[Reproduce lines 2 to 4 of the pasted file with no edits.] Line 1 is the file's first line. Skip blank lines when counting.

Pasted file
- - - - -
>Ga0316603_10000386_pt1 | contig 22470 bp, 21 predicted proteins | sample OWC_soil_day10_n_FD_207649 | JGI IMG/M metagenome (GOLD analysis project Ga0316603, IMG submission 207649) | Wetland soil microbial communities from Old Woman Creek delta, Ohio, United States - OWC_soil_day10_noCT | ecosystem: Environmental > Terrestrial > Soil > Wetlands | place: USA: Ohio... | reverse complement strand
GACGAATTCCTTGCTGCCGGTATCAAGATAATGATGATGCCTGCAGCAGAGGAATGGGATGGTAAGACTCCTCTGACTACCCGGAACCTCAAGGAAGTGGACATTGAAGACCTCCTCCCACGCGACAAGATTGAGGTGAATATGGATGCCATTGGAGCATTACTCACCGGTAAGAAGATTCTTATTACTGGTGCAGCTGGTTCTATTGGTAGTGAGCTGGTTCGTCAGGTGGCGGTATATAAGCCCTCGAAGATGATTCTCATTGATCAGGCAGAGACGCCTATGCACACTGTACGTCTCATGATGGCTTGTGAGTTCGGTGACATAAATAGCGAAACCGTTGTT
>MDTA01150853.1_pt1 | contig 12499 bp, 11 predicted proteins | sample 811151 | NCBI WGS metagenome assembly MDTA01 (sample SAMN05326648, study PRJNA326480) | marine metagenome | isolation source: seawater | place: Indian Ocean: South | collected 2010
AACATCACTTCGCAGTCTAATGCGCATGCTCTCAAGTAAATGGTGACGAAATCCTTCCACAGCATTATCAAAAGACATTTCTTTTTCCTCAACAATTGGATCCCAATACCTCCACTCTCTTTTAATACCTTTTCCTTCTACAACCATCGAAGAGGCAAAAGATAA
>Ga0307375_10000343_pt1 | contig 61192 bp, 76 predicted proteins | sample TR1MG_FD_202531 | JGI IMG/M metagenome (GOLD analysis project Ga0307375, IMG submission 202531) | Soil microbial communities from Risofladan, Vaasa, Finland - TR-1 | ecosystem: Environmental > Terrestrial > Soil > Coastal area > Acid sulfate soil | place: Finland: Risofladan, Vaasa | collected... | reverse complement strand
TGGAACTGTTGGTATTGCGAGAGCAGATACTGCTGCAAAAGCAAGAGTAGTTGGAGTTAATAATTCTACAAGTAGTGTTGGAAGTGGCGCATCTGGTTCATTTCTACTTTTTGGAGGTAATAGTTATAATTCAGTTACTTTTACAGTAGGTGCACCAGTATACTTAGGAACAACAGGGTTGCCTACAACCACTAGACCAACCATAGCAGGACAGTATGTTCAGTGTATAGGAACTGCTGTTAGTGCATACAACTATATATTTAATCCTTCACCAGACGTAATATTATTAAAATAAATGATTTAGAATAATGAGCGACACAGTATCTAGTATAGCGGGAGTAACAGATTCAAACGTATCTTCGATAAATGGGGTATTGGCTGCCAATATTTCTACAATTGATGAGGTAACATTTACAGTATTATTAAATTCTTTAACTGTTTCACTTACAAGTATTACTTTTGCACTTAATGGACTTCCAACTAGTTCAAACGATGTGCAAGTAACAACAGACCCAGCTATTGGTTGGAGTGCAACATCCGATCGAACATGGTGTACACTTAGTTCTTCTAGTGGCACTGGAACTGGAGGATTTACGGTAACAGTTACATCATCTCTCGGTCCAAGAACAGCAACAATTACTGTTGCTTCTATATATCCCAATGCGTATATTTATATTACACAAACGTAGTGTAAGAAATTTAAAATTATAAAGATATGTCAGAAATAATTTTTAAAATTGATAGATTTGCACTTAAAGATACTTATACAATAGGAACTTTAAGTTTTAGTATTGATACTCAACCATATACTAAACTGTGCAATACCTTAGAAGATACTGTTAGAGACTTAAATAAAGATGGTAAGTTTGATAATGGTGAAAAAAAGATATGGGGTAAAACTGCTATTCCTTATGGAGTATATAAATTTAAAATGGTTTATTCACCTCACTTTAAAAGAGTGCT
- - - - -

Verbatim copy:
GACGAATTCCTTGCTGCCGGTATCAAGATAATGATGATGCCTGCAGCAGAGGAATGGGATGGTAAGACTCCTCTGACTACCCGGAACCTCAAGGAAGTGGACATTGAAGACCTCCTCCCACGCGACAAGATTGAGGTGAATATGGATGCCATTGGAGCATTACTCACCGGTAAGAAGATTCTTATTACTGGTGCAGCTGGTTCTATTGGTAGTGAGCTGGTTCGTCAGGTGGCGGTATATAAGCCCTCGAAGATGATTCTCATTGATCAGGCAGAGACGCCTATGCACACTGTACGTCTCATGATGGCTTGTGAGTTCGGTGACATAAATAGCGAAACCGTTGTT
>MDTA01150853.1_pt1 | contig 12499 bp, 11 predicted proteins | sample 811151 | NCBI WGS metagenome assembly MDTA01 (sample SAMN05326648, study PRJNA326480) | marine metagenome | isolation source: seawater | place: Indian Ocean: South | collected 2010
AACATCACTTCGCAGTCTAATGCGCATGCTCTCAAGTAAATGGTGACGAAATCCTTCCACAGCATTATCAAAAGACATTTCTTTTTCCTCAACAATTGGATCCCAATACCTCCACTCTCTTTTAATACCTTTTCCTTCTACAACCATCGAAGAGGCAAAAGATAA